Collective action across the supply chain sees partners convene on a water stewardship pilot project to benefit Lake Winnipeg
Team members discuss the pilot project during a meeting in Winnipeg, June 29. Left to right: Lara Ellis, then Senior Vice-President, Policy and Partnerships, ALUS; Will Bailey-Elkin, Project Manager, Lake Winnipeg Basin Project, ALUS; Mike Nemeth, Senior Advisor, Agricultural and Environmental Sustainability, Nutrien; and Brandy Wilson, Global Sustainability Director, the J.R. Simplot Company.
In July, ALUS and its partners gathered to define the parameters of the Lake Winnipeg Basin Project, a pilot project focused on testing a standard for water stewardship practices in the Lake Winnipeg basin.
The pilot project is focused on generating and measuring the potential water quantity and quality benefits of various water stewardship interventions on four potato farms within the Lake Winnipeg Basin. All four farms grow other crops in rotation with potatoes, such as grains and oilseeds.
The project partners are dedicated to a collaborative process to create outcomes that are feasible, cost-effective and efficient for stakeholders throughout the Lake Winnipeg basin.
This pilot project is being undertaken in partnership between The Water Council, Nutrien, BASF, General Mills, J.R. Simplot Company and ALUS.
“This is a globally unique project,” said Matt Howard, Vice President Water Stewardship, The Water Council. “This pilot will help producers and partners understand what water stewardship actions will deliver improved water stewardship outcomes at the farm and watershed levels while contributing to long-term outcomes which benefit Lake Winnipeg and the surrounding communities.”
Critical to the Lake Winnipeg Basin Project are the farmers and ranchers engaging in water stewardship projects on their property. As part of their participation in the project, producers will be creating water stewardship plans with support from the partners. These plans will allow the participants to track the impacts of their water stewardship over time and help their operation become more resilient to changes in water availability. Moreover, the feedback from the participants will provide insight to the partners as they seek to expand toolsets for water stewardship to farmers and ranchers throughout their supply chains.
Project stakeholders discuss water resources issues in the Lake Winnipeg Basin.
“The shared learnings among farmers and the understanding they bring to our pilot project are invaluable,” said Mike Nemeth, Senior Advisor, Agricultural and Environmental Sustainability, Nutrien. “Based on their on-the-ground management expertise, participating farmers and ranchers will ensure that any plans, actions, and outcomes generated from the project will be in the best interest of producers and the environment.”
The partners met to evaluate several scientific methodologies and data applications to help evaluate the health of Lake Winnipeg. The Alliance for Water Stewardship (AWS) standard will form the basis for data collection, analysis, planning and action. Metrics used to determine the outcome may include water quality, water quantity, carbon dioxide, crop productivity, biodiversity, soil health and social and economic factors measured from over 34,000 acres of land.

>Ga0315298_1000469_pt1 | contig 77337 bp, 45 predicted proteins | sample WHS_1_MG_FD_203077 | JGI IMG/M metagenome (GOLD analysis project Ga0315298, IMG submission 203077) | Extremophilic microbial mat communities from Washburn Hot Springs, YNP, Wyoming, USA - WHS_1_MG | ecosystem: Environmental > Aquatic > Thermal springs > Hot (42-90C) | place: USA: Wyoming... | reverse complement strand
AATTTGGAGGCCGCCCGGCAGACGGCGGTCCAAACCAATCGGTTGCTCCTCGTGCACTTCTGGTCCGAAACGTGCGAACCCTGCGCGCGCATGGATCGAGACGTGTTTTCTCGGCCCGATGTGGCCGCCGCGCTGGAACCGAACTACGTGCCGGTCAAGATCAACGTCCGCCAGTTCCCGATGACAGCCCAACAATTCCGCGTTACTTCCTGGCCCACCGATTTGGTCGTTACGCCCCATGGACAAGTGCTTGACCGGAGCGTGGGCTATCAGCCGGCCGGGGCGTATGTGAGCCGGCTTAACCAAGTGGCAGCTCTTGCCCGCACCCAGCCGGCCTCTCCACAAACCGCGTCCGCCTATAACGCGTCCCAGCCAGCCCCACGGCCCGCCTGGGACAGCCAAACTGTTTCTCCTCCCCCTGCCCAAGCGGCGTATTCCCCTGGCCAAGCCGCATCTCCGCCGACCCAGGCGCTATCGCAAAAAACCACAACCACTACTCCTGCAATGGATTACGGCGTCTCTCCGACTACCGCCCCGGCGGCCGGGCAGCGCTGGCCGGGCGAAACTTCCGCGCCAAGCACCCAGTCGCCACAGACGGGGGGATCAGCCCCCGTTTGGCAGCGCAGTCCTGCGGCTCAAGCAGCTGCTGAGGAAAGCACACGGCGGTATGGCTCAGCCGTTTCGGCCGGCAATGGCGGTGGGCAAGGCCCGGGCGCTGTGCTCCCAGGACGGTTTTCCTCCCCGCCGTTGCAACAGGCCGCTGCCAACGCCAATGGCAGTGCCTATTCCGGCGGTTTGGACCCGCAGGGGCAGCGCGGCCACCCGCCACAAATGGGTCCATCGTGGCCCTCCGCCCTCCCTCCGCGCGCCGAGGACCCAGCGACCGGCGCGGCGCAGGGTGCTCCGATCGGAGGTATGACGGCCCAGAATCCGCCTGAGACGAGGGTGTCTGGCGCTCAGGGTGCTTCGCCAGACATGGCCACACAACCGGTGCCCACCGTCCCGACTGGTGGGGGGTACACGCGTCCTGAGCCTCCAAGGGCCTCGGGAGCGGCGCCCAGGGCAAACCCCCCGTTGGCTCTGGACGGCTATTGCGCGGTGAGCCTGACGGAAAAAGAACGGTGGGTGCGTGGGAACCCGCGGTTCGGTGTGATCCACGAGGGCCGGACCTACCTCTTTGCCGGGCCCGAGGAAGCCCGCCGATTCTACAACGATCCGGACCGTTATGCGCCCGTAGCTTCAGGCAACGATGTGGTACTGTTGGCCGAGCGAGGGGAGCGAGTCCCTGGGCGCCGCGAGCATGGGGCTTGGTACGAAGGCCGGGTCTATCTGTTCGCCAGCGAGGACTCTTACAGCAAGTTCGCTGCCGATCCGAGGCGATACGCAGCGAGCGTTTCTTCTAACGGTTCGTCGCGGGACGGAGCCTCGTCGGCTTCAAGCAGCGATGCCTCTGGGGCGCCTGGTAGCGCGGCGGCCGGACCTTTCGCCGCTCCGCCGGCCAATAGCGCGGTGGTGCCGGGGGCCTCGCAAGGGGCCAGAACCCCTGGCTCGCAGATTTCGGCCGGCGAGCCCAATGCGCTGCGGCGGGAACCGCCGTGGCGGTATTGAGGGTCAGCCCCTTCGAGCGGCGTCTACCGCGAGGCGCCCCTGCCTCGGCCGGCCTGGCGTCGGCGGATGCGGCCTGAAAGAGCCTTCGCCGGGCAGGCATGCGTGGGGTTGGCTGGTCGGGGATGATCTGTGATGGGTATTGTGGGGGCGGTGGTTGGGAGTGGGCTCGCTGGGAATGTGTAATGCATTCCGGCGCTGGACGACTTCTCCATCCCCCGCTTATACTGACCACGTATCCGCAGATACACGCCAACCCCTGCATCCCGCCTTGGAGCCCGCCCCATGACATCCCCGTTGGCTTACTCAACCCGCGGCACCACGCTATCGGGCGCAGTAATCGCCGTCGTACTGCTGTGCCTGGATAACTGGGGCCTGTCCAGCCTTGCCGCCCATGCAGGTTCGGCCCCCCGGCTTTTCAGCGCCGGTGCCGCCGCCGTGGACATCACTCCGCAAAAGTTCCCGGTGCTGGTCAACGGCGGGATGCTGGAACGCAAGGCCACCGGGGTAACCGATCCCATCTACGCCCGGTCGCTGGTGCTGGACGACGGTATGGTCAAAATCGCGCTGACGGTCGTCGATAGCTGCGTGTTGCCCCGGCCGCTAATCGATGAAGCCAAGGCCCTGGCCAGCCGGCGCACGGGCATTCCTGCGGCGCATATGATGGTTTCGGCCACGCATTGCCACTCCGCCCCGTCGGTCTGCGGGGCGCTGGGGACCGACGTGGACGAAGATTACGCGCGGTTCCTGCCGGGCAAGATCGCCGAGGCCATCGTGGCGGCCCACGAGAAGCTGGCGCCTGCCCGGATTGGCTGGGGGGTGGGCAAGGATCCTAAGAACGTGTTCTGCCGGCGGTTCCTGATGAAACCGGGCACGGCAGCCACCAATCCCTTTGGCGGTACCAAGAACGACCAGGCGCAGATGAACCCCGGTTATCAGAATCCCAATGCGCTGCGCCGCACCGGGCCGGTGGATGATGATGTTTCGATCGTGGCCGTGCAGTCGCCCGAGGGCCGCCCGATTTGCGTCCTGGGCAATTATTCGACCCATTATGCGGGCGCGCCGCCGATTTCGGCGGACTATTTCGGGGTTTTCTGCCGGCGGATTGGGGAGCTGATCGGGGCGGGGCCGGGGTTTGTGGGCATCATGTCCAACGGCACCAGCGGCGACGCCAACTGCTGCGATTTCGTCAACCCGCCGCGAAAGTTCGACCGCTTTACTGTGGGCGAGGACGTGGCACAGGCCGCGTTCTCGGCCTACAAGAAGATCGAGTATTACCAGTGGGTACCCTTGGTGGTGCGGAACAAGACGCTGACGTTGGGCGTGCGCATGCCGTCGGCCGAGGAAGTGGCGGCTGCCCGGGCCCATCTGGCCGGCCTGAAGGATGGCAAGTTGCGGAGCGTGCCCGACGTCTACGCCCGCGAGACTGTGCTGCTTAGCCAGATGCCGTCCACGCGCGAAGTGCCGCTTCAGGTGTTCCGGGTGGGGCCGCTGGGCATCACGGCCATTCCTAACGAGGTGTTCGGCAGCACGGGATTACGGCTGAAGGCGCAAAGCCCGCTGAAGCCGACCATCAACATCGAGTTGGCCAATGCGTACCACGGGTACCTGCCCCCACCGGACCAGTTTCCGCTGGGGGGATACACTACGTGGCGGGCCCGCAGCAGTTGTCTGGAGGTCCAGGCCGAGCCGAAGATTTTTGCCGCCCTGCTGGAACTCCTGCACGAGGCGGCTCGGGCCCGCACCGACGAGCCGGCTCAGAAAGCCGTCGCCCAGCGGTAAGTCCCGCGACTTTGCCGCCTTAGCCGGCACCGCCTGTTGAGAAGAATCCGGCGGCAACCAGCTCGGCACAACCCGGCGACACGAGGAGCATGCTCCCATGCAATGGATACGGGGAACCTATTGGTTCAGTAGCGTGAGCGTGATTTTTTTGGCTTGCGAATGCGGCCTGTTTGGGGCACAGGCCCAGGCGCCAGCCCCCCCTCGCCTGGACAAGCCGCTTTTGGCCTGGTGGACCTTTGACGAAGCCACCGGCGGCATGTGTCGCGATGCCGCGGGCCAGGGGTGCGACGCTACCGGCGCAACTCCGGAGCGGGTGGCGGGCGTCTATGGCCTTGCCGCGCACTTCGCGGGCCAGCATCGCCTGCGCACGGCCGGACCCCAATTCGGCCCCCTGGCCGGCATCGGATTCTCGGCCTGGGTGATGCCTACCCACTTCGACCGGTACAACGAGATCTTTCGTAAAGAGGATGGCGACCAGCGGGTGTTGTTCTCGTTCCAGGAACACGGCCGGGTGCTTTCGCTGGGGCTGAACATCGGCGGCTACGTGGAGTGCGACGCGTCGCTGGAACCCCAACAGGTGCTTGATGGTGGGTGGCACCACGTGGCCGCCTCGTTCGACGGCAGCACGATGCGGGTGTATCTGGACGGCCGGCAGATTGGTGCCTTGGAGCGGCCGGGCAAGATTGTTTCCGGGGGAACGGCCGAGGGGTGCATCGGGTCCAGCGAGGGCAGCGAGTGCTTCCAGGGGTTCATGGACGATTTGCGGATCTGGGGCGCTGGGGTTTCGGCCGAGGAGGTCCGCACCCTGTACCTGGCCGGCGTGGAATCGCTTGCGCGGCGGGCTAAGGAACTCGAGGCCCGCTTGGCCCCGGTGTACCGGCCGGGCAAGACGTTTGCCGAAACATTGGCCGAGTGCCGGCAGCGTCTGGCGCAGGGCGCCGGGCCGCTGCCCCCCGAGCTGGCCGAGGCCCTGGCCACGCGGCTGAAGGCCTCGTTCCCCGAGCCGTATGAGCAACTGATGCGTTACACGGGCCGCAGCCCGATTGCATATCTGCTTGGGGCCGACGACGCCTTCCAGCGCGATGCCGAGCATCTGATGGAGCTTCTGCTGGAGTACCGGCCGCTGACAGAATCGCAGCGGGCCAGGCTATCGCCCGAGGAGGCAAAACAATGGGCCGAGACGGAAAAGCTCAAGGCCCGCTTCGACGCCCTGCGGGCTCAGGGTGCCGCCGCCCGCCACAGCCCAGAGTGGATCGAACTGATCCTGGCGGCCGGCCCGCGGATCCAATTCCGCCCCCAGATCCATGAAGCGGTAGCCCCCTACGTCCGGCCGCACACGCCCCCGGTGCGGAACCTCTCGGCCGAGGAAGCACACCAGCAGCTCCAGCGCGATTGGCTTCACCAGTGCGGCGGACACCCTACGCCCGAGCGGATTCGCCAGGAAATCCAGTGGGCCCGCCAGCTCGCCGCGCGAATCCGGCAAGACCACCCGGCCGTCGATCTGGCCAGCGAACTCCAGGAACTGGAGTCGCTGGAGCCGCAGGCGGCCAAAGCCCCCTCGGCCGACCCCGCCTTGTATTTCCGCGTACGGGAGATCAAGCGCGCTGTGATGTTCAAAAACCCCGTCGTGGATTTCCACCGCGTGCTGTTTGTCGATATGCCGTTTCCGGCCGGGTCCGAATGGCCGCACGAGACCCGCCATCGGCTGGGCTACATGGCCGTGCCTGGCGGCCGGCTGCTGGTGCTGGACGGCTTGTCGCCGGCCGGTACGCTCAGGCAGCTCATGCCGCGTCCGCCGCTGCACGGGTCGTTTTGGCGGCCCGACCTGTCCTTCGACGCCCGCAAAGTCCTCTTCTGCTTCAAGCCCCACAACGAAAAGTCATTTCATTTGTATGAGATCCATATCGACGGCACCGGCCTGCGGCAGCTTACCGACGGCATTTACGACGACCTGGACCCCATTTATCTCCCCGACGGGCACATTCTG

“To achieve sustainable solutions for the Lake Winnipeg watershed, we need to understand the environmental, community and economic outcomes from on-farm water stewardship actions,” said Brandy Wilson, Global Sustainability Director, J.R. Simplot Company. “We’re excited to partner on this project because we’ll be able to develop and implement water stewardship plans in partnership with farmers and others in the food and agriculture value chain to see what we can achieve, collaboratively.”
Attendees of the planning and strategy session tour the Stephenfield Reservoir.
The AWS standard will help define the parameters through its systems approach, providing a rigorous framework to plan, implement and evaluate water resource outcomes and the pilot project. In combination, these practices will help chart a healthier future for Lake Winnipeg by properly respecting its ecological and economic value and creating avenues to safeguard and enhance its wellbeing. Additionally, the AWS standard will help ensure that any best practices developed through the pilot will be reproducible and scalable on adjacent farms.
Over the course of the next 6 months, the partners will analyze existing water and land practices in the project area, develop holistic management plans and measure outcomes and co-benefits from action taken on farms in the project area.
“Water-related challenges, such as the 2021 drought in Manitoba, create widespread impacts on communities, farmers and economies. This project will provide urgent, much-needed strategies for stewards on the ground adapt to and manage these changes,” said Dr. Steve Rosenzweig, Agriculture Science Lead, General Mills.
Pumping mechanism at one of Corduroy Plains Reservoirs.
Leading experts and researchers, such as Dr. Wanhong Yang, University of Guelph; Joey Simoes, International Institute for Sustainable Development; Duncan Morrison, Manitoba Forest & Grassland Association; Steven Frey, Aquanty; Ed Pinero, EcoMetrics; and Pascal Badiou, Institute for Wetland and Waterfowl Research, Ducks Unlimited Canada (DUC), gathered with the partners to help shape and inform the methodologies being pursued for the pilot project.
“This pilot will benefit from the broad range of ideas and technologies put forth. Through partnerships and collaborations like this one, we will be able to deliver innovative solutions for water stewardship to farmers faster. Working together with these experts on land use and water management practices is a key part to the success of the pilot project.” said Katja Rochacewich, Stewardship Manager, BASF.